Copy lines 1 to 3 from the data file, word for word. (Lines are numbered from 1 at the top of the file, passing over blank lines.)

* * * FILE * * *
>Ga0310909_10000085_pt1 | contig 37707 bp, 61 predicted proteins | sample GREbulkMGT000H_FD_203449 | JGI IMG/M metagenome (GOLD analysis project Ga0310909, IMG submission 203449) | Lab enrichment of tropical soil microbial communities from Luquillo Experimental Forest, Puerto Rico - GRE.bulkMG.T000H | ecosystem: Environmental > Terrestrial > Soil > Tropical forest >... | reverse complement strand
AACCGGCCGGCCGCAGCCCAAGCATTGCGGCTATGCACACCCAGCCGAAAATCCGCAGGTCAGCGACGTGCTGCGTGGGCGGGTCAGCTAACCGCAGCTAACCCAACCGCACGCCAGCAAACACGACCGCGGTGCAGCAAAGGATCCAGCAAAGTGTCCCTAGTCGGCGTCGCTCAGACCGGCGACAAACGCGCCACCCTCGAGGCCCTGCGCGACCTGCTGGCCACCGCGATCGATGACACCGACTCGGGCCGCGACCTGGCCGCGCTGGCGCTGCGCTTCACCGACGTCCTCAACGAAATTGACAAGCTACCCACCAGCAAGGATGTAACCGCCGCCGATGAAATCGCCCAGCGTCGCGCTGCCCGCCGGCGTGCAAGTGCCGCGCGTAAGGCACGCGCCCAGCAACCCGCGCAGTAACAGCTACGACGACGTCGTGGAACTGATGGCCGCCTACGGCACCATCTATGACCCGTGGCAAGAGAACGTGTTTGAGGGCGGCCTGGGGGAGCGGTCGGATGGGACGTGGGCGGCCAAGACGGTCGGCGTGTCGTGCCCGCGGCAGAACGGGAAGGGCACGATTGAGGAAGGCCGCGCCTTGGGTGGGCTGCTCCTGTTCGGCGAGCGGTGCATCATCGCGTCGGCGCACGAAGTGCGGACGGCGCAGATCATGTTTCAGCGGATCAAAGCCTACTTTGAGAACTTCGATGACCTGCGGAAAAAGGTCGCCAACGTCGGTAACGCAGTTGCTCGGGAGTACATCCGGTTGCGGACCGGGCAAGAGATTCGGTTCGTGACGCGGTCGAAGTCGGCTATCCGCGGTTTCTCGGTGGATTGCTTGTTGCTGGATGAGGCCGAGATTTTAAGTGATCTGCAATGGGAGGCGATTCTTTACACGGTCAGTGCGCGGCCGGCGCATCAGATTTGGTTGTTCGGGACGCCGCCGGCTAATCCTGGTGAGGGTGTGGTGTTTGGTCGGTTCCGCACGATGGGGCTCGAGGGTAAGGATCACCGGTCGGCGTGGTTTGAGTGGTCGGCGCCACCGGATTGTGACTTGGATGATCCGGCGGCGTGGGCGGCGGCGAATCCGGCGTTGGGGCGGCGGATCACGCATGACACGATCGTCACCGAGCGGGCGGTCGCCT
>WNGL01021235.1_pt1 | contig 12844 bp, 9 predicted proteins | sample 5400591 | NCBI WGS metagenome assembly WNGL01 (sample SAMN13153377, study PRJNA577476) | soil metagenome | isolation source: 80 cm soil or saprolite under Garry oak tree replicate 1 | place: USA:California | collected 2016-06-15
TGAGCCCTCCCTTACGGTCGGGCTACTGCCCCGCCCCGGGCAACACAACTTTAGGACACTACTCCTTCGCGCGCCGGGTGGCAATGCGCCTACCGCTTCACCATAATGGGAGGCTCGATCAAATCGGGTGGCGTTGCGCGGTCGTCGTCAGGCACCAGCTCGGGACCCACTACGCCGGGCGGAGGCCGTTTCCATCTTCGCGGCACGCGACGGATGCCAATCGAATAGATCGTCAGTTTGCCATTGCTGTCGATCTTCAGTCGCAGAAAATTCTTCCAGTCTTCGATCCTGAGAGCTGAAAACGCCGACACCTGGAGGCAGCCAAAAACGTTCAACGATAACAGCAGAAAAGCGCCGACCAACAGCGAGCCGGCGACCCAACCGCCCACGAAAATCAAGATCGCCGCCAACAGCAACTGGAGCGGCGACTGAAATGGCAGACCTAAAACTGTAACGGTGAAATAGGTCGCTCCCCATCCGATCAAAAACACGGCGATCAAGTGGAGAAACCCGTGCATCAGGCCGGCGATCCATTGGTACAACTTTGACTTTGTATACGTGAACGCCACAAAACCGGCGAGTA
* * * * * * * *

>Ga0310909_10000085_pt1 | contig 37707 bp, 61 predicted proteins | sample GREbulkMGT000H_FD_203449 | JGI IMG/M metagenome (GOLD analysis project Ga0310909, IMG submission 203449) | Lab enrichment of tropical soil microbial communities from Luquillo Experimental Forest, Puerto Rico - GRE.bulkMG.T000H | ecosystem: Environmental > Terrestrial > Soil > Tropical forest >... | reverse complement strand
AACCGGCCGGCCGCAGCCCAAGCATTGCGGCTATGCACACCCAGCCGAAAATCCGCAGGTCAGCGACGTGCTGCGTGGGCGGGTCAGCTAACCGCAGCTAACCCAACCGCACGCCAGCAAACACGACCGCGGTGCAGCAAAGGATCCAGCAAAGTGTCCCTAGTCGGCGTCGCTCAGACCGGCGACAAACGCGCCACCCTCGAGGCCCTGCGCGACCTGCTGGCCACCGCGATCGATGACACCGACTCGGGCCGCGACCTGGCCGCGCTGGCGCTGCGCTTCACCGACGTCCTCAACGAAATTGACAAGCTACCCACCAGCAAGGATGTAACCGCCGCCGATGAAATCGCCCAGCGTCGCGCTGCCCGCCGGCGTGCAAGTGCCGCGCGTAAGGCACGCGCCCAGCAACCCGCGCAGTAACAGCTACGACGACGTCGTGGAACTGATGGCCGCCTACGGCACCATCTATGACCCGTGGCAAGAGAACGTGTTTGAGGGCGGCCTGGGGGAGCGGTCGGATGGGACGTGGGCGGCCAAGACGGTCGGCGTGTCGTGCCCGCGGCAGAACGGGAAGGGCACGATTGAGGAAGGCCGCGCCTTGGGTGGGCTGCTCCTGTTCGGCGAGCGGTGCATCATCGCGTCGGCGCACGAAGTGCGGACGGCGCAGATCATGTTTCAGCGGATCAAAGCCTACTTTGAGAACTTCGATGACCTGCGGAAAAAGGTCGCCAACGTCGGTAACGCAGTTGCTCGGGAGTACATCCGGTTGCGGACCGGGCAAGAGATTCGGTTCGTGACGCGGTCGAAGTCGGCTATCCGCGGTTTCTCGGTGGATTGCTTGTTGCTGGATGAGGCCGAGATTTTAAGTGATCTGCAATGGGAGGCGATTCTTTACACGGTCAGTGCGCGGCCGGCGCATCAGATTTGGTTGTTCGGGACGCCGCCGGCTAATCCTGGTGAGGGTGTGGTGTTTGGTCGGTTCCGCACGATGGGGCTCGAGGGTAAGGATCACCGGTCGGCGTGGTTTGAGTGGTCGGCGCCACCGGATTGTGACTTGGATGATCCGGCGGCGTGGGCGGCGGCGAATCCGGCGTTGGGGCGGCGGATCACGCATGACACGATCGTCACCGAGCGGGCGGTCGCCT
>WNGL01021235.1_pt1 | contig 12844 bp, 9 predicted proteins | sample 5400591 | NCBI WGS metagenome assembly WNGL01 (sample SAMN13153377, study PRJNA577476) | soil metagenome | isolation source: 80 cm soil or saprolite under Garry oak tree replicate 1 | place: USA:California | collected 2016-06-15